How to Design Programs: An Introduction to Computing and Programming
Designing Functions that Change Structures
gradually introduced the idea of mutable structures. In the first of the two sections we studied the idea
of changing a
ly defined variable through a function. In the second one, we discussed how structures could be
Now we need to learn when and how to use this new power. The first subsection concerns the question of why a
program should modify a structure. The second reviews how the existing design recipes apply when we wish to use
mutators. The third one discusses some difficult cases. The last one is dedicated to the differences between
Why Mutate Structures
Whenever we apply a structure constructor, we create a new structure. On some occasions, this is truly what we want.
Consider a function that consumes a list of personnel records and produces a list of phone book entries. The personnel
records may contain information about a person's address, including the phone number, date of birth, marital status,
closest relatives, and salary level. The entry for the phone book should contain the name and the phone number and
nothing else. This kind of program should definitely generate a new structure from each structure in the given list.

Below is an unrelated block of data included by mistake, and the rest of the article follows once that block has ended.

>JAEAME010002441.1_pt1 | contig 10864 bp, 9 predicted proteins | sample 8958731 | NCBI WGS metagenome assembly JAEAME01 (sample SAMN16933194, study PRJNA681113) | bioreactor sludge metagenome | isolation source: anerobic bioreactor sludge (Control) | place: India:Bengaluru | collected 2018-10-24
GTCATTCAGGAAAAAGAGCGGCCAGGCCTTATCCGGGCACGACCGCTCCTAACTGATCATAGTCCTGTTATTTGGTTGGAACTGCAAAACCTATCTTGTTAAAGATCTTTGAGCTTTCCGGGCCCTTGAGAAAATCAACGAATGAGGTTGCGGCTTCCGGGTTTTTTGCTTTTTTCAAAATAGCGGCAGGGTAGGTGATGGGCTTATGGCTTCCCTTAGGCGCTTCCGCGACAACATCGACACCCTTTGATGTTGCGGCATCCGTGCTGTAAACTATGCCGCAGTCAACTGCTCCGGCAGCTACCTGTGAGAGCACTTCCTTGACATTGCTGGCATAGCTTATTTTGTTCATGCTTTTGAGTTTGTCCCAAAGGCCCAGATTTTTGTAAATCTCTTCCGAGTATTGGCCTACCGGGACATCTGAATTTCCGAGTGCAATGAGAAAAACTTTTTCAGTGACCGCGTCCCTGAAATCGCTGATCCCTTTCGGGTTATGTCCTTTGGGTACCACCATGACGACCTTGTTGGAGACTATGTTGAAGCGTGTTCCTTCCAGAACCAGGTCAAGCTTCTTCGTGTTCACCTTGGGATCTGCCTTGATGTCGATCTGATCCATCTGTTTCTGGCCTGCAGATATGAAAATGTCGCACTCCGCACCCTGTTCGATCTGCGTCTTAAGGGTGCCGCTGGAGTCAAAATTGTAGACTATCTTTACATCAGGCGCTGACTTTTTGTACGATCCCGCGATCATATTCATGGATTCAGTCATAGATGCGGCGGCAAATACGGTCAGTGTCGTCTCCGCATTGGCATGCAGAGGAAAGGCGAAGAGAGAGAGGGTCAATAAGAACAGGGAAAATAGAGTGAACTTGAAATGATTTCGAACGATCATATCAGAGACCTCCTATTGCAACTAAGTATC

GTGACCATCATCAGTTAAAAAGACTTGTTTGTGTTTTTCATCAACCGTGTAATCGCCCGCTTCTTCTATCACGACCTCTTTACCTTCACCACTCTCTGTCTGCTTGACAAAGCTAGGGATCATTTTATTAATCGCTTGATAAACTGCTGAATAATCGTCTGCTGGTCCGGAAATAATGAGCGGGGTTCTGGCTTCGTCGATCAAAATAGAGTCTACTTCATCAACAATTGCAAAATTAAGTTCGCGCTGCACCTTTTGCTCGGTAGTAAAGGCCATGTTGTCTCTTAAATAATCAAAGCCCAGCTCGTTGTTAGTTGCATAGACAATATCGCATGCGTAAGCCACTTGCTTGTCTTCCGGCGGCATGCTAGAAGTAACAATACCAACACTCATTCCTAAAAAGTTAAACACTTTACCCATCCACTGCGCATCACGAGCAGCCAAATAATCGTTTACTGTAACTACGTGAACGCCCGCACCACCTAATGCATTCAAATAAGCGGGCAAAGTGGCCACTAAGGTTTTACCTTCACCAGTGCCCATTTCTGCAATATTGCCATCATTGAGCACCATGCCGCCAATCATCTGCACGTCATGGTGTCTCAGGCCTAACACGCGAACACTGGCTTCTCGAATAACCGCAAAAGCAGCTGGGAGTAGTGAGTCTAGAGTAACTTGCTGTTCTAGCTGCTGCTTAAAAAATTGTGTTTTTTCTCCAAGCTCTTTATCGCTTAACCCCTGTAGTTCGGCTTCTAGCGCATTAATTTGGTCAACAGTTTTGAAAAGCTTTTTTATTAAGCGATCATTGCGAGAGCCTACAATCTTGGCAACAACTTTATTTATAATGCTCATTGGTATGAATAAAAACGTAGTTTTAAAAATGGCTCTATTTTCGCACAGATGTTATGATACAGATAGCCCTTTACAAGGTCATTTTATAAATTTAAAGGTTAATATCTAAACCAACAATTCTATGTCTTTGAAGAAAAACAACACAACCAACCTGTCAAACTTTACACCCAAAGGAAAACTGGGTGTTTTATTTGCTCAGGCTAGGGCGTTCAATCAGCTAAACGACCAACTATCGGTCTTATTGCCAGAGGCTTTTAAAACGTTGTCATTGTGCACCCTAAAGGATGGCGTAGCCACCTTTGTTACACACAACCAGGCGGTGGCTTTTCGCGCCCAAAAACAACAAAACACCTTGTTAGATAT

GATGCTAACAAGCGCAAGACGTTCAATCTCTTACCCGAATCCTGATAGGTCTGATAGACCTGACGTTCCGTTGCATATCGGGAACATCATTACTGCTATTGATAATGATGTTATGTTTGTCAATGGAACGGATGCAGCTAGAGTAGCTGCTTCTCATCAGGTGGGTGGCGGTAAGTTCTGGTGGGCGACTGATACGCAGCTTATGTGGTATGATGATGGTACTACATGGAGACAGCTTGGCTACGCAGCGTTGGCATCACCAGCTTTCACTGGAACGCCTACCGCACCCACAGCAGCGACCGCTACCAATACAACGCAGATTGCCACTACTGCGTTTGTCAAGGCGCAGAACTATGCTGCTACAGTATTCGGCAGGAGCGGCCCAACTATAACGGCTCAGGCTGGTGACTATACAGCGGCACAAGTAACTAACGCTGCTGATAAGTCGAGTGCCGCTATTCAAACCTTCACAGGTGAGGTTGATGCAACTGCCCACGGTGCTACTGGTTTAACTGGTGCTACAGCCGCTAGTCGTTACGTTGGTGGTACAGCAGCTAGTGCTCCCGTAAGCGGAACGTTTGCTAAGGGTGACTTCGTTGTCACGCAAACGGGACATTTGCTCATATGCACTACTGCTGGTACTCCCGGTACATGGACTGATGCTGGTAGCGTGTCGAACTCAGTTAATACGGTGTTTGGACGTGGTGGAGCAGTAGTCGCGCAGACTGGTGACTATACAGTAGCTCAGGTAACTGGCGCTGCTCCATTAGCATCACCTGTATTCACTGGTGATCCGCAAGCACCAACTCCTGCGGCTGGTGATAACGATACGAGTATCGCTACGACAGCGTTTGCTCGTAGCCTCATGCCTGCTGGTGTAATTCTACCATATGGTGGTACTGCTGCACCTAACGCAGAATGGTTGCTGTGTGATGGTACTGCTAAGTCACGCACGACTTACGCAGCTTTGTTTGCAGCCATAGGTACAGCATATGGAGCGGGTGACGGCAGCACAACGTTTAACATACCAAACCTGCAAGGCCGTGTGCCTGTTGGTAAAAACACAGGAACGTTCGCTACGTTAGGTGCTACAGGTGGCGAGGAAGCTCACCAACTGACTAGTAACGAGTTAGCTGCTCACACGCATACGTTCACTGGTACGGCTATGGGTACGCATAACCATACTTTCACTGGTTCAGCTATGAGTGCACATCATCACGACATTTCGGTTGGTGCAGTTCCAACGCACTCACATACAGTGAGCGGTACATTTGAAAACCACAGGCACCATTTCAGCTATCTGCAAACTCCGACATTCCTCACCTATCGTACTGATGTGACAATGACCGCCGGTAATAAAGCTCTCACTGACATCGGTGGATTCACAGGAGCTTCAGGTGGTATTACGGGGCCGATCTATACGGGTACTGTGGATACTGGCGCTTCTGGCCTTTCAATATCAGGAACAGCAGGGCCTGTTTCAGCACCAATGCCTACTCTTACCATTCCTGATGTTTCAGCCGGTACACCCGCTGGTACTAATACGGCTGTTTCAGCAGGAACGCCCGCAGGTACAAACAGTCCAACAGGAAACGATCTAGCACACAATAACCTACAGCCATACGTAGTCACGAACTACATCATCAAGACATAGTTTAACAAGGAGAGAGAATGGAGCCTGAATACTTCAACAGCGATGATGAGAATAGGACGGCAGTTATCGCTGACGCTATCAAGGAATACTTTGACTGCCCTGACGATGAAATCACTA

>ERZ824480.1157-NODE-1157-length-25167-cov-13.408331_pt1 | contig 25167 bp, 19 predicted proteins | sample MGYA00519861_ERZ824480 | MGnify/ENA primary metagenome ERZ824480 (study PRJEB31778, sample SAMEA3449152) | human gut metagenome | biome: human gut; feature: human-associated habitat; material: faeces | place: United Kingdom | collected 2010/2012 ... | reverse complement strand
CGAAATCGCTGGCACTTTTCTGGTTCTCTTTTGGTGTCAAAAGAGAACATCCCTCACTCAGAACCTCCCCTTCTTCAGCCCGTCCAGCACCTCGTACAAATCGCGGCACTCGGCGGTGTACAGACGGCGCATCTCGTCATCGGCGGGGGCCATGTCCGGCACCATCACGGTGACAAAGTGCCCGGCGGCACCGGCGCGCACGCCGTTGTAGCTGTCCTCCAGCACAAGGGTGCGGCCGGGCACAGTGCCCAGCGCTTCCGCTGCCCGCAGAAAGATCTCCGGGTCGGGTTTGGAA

On other occasions, though, creating a new structure doesn't correspond to our intuition. Suppose we wish to give someone
a raise. The only way of accomplishing this at the moment is to create a new personnel record that contains all the
old information and the new salary information. Or, suppose someone has moved and received a new phone number, and
we wish to update the phone book on our PDA. Just like the program that changes a person's salary level, the program
that updates the phone book would create a new phone book entry. In reality, however, we would not create a new
personnel record or a new entry in the phone book. We would instead correct the existing personnel record and the
existing entry in our phone book. A program should be able to perform the same kind of corrective action and, with
mutators, we can indeed develop such programs.
Roughly speaking, the examples suggest two cases. First, if a structure corresponds to a physical object and the
computation corresponds to a corrective action, the program may mutate the structure. Second, if a structure does
not correspond to a physical object or if the computation creates a new kind of value from existing information, the
program should create a new structure. These two rules are not clear-cut. We will often encounter situations where
both solutions are feasible. In that case, we must consider an ease-of-programming argument. If one of the two solutions
is easier to design -- often the creation of a new structure, choose it. If the decision leads to a performance bottleneck --
and only then, restructure it.